For as long as I can remember, I've felt unsettled around deep water. There's no real reason for this; I never had a traumatic experience as a kid, and in fact, I grew up around swimming pools, lakes, and summer trips to the beach. I feel very at ease in the water generally, but something about the depths has always made my skin crawl. I never had any issue about swimming in the deep end of my pool, but once the sun goes down and I can't see the bottom? You won't catch me in there, not without a flood light clearly illuminating the entire pool.
Lakes are fine until I start to think about what else might be swimming around with me, and I always do fine in oceans until I'm literally in over my head -- then I find myself wading back to shore. I always thought this was just me, that a fear of deep, dark water was an inherently unique thing manifested in my own psyche.
Turns out, it's far more common than I realized, and it took the Horizon Forbidden West: Burning Shores DLC to teach me that my fear had a name: Thalassophobia.
Thalossophobia Is the Intense Fear of Deep Bodies of Water
I remember once telling a friend in college that the most frightening thing I can think of would be going back in time to the late Cretaceous period and being dropped in the ocean in the middle of the night. The thought of massive sea creatures and prehistoric dinosaurs swimming around me and potentially eating me was horrifying, and I've never quite gotten over that image. Where Horizon Zero Dawn featured no underwater exploration, Horizon Forbidden West is filled with it, and the Burning Shores DLC adds even more.
The water is not an inherently safe place anymore, with Snapmaws looking to take a bite out of you and the threat of drowning very real, at least at first. Where the waters in the base Forbidden West game are fun to explore, they don't offer the same sense of scale that the oceans around the Burning Shores do. Swimming along the surface, you don't realize the world that exists below the glassy surface, that is until you dive beneath the waves and discover what should be the sandy bottom is just murky darkness.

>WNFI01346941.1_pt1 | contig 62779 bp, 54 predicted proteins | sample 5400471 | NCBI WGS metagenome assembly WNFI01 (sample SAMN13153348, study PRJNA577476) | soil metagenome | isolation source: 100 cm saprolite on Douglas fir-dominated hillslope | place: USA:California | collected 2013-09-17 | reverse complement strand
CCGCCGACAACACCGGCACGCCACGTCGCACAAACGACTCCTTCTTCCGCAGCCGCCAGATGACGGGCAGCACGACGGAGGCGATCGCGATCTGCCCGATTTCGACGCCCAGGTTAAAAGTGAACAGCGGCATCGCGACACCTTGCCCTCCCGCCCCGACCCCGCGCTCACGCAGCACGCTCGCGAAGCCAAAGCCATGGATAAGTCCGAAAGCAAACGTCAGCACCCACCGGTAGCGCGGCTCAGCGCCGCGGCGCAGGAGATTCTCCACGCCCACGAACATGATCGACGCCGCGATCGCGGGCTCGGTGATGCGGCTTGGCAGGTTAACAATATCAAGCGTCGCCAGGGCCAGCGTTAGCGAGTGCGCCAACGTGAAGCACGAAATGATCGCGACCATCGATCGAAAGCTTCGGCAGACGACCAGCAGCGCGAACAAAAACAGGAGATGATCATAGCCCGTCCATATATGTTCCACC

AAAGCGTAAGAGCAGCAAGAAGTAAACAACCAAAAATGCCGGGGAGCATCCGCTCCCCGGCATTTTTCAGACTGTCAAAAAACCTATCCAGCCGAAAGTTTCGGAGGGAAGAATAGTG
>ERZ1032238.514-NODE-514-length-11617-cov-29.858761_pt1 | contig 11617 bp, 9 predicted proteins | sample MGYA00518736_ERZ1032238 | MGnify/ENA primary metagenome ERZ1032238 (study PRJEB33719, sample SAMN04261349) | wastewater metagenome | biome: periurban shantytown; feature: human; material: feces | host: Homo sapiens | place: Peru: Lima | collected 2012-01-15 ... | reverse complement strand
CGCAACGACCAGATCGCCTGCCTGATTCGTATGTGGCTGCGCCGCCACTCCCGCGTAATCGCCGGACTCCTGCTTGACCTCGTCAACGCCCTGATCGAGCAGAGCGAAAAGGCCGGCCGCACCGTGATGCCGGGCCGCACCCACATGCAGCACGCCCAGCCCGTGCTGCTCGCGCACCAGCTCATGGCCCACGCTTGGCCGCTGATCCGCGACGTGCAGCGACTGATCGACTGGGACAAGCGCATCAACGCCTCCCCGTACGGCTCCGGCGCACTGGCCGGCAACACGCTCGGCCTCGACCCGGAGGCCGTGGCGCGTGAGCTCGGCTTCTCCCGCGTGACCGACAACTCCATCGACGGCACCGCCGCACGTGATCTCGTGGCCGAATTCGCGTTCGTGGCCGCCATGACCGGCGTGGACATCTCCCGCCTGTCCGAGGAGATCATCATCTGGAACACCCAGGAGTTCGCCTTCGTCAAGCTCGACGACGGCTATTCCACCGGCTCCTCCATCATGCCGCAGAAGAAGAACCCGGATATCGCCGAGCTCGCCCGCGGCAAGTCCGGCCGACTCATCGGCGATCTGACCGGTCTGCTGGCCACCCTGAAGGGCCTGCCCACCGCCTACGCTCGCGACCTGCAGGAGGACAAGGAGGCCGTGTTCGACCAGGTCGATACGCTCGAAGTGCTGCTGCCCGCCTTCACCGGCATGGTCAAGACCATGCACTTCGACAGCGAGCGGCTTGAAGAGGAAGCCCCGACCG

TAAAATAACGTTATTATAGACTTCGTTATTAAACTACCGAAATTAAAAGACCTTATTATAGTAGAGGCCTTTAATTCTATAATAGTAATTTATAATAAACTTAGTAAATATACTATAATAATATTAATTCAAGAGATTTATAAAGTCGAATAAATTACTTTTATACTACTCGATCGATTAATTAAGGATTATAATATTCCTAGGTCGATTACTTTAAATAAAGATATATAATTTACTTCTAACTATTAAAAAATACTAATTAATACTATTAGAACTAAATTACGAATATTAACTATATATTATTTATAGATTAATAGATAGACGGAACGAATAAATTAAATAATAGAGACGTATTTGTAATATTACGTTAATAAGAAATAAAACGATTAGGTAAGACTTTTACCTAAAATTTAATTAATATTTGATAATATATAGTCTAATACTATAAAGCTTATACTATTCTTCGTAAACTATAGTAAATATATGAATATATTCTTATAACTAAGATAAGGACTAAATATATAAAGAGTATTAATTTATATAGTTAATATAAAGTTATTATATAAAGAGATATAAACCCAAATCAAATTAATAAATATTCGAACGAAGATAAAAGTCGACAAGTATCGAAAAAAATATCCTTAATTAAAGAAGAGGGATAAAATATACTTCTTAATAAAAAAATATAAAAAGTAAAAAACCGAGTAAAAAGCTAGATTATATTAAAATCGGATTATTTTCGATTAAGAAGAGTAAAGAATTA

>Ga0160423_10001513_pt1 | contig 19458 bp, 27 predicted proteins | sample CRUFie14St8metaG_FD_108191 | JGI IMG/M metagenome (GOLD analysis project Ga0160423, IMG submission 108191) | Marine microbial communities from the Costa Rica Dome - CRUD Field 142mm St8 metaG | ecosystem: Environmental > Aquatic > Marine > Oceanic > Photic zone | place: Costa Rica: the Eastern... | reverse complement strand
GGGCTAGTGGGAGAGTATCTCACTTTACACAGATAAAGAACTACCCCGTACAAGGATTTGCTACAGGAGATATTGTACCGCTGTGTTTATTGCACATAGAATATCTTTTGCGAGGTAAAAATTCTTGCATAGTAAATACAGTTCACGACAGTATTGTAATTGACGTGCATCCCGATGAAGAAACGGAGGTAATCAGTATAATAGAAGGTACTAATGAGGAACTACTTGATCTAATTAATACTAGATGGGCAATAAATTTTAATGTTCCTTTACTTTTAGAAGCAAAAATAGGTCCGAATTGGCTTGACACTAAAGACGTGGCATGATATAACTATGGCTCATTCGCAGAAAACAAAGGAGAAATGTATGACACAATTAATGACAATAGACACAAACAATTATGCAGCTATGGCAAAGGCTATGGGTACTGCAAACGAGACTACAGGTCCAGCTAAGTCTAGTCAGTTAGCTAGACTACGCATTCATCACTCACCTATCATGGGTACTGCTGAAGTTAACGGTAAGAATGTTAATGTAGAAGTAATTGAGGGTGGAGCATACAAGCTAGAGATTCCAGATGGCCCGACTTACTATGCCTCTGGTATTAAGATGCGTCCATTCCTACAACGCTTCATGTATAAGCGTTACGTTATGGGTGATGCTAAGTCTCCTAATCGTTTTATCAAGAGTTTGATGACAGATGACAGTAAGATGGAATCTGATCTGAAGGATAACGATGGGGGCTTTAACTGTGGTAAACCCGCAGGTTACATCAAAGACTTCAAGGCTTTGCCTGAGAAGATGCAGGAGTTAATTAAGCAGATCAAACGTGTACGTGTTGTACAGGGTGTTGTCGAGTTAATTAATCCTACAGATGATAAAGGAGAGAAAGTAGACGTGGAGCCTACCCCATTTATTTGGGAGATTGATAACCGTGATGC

Dark canyons can sprawl out in different directions, and fish and other sea creatures can swim out of the blackness. Thankfully, if this is all a little too unsettling for you, then you can turn on Thalassophobia Mode. With this feature on, Aloy can visualize the edges of the ocean in all directions with a SONAR-like ability. This makes the depths much more tolerable, allowing the player to clearly see what's below and ahead. I like to switch between turning this mode off and on to get a better sense of my surroundings. It helps to ease the anxiety I might otherwise feel, and make me feel as at-home in the water as I do on land.
The Horizon Forbidden West: Burning Shores's Thalassophobia Mode is an addition in a long line of video games adding accessibility options for people with different fears.
Video Game Accessibility Settings Address Phobias In Different Ways
While the Burning Shores's Thalassohpboia Mode allows Aloy to breathe indefinitely and adds greater visibility while underwater, other games address common fears in different ways. One of my favorites is Grounded, which has an Arachnobphobia Safe Mode. Did I mention I also have a crippling fear of spiders? This feature allows players to scale back just how realistic the spiders in the game are, allowing for greater enjoyment for those who might shy away based on the content.